After 12 exciting days of Cross Country, Ski Jumping and Nordic Combined action at the world-famous Swedish ski resort of Falun, the FIS Nordic World Ski Championships came to an emotional and extremely successful end on Sunday, March 01,, 2015. The three major skiing disciplines were split into a total of 21 competitive events and 63 medals were on offer. 58 nations took part at Falun consisting of 701 athletes. 14 different nations won medals. Norway dominated the event with 11 Gold, 4 silver and 5 bronzes. Germany was second with 5 golds, 2 silvers and 1 bronze and hosts Sweden took the third spot with 2 golds, 4 silvers and 3 bronzes.
The FIS Nordic World Ski Championships 2015 took place during February 18- March 01, 2015 in Falun, Sweden. This was the fourth time that Falun was awarded the event, having already had the honor of staging the prestigious event in1954, 1974 and 1993. Sweden won the host nation status after it submitted its candidature in May 2009 along with Finland, Germany and Poland. In June 2010, it was finally decided that Swedish Ski Association and the Municipality of Falun would host the 2015 FIS Nordic World Ski Championships, while the 2017 Championships will be held in Lahti, Finland.
On Saturday, February 21, more than 45,000 fans gathered at the Lugnet Arena to cheer men and women stars taking part in Cross Country skiathlon and the Ski Jumping normal hill. In a great international atmosphere, the ski stars began their show in front of fans from Finland, Germany, Poland, Austria, Switzerland, France, Norway and Sweden. The female star of the day was Norwegian Therese Johaug, who won the gold in ladies’ skiathlon. Another Norwegian Astrid Uhrenholt Jacobsen took silver while the bronze was taken by Sweden’s Charlotte Kalla. In the men’s skiathlon, Russia’s Maxim Vylegzhanin won the gold, Switzerland’s Dario Cologna won the silver and Canadian Alex Harvey took the bronze. Unlike the ladies skiathlon, where the field broke apart immediately at start, the men’s group continued in a cluster with a dozen skiers still left until the final stages. At the last lap on killer hill, reigning champion Dario Cologna made a valiant attempt but the Russian had his way. In ski jumping that lasted until the next day, in men’s competition, Severin Freund stood up to the pressure and secured the gold for Germany. Norway got silver and the bronze went to Japan.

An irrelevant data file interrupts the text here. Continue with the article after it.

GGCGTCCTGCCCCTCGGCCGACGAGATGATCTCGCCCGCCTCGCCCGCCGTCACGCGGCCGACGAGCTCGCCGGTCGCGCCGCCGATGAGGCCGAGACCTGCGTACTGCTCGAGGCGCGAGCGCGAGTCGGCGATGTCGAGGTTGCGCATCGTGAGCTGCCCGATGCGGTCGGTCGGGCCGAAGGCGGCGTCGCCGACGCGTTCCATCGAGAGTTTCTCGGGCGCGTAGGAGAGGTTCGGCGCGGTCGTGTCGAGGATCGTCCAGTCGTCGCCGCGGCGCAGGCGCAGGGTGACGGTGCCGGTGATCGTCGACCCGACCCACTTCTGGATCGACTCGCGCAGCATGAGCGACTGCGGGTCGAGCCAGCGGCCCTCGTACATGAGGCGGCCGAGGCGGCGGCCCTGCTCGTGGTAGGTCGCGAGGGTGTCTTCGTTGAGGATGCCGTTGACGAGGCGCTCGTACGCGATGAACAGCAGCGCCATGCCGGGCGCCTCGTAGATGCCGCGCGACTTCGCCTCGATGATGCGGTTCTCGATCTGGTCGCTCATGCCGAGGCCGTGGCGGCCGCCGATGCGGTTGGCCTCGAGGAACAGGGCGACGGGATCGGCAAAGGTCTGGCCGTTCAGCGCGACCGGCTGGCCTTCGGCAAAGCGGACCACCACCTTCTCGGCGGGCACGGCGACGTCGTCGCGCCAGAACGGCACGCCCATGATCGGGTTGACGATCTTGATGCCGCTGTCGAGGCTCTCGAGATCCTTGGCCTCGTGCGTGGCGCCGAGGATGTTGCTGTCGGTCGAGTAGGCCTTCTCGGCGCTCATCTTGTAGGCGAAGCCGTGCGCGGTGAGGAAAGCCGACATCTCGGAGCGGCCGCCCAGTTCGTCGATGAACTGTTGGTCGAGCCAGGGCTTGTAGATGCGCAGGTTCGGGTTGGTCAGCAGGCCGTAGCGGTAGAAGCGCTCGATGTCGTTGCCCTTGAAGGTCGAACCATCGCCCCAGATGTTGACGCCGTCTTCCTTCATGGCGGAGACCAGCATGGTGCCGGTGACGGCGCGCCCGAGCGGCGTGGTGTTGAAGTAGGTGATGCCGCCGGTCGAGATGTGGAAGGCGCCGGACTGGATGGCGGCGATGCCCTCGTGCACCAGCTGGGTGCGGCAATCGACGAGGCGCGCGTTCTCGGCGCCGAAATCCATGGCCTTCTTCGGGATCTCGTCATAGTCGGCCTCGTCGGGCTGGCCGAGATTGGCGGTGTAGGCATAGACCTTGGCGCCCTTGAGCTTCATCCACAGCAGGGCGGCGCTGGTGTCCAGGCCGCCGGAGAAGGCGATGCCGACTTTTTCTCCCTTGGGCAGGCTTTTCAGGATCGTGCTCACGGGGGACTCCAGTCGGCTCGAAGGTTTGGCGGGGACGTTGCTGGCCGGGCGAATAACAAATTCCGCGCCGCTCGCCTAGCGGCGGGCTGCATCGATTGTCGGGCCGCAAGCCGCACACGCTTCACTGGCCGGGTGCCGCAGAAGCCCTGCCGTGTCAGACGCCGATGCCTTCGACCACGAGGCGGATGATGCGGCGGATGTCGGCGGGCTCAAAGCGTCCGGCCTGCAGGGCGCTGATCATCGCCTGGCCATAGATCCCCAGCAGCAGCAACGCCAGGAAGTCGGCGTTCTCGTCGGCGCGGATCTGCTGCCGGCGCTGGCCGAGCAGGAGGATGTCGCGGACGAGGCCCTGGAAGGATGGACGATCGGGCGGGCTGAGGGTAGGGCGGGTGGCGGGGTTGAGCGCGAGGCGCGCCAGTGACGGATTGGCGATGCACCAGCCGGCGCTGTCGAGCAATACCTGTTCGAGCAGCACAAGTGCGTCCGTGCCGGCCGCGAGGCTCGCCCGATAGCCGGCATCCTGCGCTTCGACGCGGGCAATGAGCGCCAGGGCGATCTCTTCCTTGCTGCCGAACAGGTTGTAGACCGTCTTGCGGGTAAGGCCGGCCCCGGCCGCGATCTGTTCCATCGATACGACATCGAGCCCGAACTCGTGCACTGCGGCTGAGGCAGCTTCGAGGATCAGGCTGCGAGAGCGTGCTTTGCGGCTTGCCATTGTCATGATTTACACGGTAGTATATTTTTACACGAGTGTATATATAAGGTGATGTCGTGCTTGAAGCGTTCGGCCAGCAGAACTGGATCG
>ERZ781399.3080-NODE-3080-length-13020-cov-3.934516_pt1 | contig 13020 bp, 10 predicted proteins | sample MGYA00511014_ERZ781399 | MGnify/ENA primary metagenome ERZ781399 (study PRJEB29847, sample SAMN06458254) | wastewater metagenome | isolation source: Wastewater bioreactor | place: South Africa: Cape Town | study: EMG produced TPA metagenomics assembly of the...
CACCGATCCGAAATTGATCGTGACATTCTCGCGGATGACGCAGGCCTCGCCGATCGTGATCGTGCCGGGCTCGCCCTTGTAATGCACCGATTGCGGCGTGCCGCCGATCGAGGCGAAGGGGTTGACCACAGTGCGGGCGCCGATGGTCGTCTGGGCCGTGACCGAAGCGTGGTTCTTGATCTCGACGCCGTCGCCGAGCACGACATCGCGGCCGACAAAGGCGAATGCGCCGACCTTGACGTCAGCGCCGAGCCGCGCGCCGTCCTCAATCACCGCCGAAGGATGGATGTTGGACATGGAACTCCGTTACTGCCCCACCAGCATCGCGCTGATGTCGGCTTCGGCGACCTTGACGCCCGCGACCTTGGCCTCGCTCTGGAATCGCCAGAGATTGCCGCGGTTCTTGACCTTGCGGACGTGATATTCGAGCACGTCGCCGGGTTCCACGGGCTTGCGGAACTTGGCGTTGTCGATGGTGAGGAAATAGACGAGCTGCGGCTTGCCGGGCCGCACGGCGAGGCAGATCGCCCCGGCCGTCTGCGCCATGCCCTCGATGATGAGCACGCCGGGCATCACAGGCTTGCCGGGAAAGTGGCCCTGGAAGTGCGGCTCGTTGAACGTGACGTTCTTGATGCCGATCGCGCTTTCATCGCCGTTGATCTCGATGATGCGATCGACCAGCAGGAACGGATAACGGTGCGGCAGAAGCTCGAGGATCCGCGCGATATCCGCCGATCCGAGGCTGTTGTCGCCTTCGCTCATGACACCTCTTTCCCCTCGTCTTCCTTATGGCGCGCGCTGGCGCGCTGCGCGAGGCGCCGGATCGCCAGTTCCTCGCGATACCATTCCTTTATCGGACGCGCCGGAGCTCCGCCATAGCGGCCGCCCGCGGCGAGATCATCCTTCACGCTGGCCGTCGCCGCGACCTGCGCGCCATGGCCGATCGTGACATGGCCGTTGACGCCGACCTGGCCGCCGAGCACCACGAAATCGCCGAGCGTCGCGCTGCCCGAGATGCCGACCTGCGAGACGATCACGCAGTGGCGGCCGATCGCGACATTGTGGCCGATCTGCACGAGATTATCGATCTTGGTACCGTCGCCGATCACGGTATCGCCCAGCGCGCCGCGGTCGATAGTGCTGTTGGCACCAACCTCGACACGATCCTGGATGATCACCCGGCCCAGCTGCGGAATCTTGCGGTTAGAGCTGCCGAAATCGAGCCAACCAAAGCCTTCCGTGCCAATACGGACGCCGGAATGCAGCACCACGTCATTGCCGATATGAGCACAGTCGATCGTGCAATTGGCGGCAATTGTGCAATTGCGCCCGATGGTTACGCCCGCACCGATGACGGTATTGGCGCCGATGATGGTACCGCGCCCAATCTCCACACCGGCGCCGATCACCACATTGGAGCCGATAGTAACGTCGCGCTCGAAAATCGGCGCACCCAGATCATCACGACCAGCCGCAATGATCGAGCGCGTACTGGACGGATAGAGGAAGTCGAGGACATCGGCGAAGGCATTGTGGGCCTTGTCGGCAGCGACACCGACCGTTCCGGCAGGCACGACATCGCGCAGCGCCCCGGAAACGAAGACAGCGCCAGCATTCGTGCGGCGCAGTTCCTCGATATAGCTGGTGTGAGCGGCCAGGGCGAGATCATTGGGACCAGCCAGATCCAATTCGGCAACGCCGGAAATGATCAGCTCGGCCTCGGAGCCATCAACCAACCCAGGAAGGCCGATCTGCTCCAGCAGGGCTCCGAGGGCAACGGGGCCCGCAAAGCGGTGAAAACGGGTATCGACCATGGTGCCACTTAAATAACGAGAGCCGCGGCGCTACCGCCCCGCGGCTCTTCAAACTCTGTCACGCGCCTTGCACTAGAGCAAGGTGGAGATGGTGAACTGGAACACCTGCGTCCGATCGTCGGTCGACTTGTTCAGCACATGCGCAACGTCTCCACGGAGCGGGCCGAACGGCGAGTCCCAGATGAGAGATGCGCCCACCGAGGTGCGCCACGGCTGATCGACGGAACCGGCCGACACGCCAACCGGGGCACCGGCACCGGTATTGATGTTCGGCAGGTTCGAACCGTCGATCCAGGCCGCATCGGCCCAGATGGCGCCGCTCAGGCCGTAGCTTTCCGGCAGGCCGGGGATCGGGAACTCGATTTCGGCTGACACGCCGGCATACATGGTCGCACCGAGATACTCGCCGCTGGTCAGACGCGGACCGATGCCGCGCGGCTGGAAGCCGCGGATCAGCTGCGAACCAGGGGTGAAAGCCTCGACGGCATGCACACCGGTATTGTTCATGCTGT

With great beginning in the coveted Cross Country event, Therese Johaug and Charlotte Kalla kept their form in further events as the championships progressed. In all Johaug won three golds and Kalla’s total medal count was four. On men’s side, Norway’s Petter Northug won four golds and Sweden’s Johan Olsson finished with the gold, silver and a bronze. Northug’s fine effort in relay ensured that Norway won the eighth straight World Championships gold. Sweden took the silver and France had bronze.
After his super performance in Ski Jumping, Severin Freund went on to win one more gold and a silver. Norway’s Rune Velta had a memorable World Championships in earning medals of each color that included two golds after leading Norway to the team event title. Germany’s Carina Vogt won both gold medals on offer in women’s competitions. France and Germany shared the honours in Nordic Combined with Johannes Rydzek claiming a medal in all four Nordic Combined events. He won the gold in normal hill individual Gundersen, in addition to ensuring Germany’s first Team Event gold medal in 28 years. Frenchman Jason Lamy-Chappuis won gold in the large hill individual competition and led his country to glory in the team sprint.
In all, 14 nations finished with medal honors. Quite expectedly, Norwegians led in all disciplines and finished with a medal tally of 20, including 11 golds. Germany was second with 5 golds out of total of eight and hosts Sweden was placed third with 2 golds, 4 silvers and 3 bronzes. The athletes were greatly helped by the unusually good Swedish weather during the two weeks and only one competition needed postponement on the first day. Apart from competitions, the organizers ensured that the atmosphere remained festive. The Organising Committee CEO Sven von Holst was highly satisfied as the committee could create an event, where skiers and spectators could be integrated in a commendable celebratory spirit.
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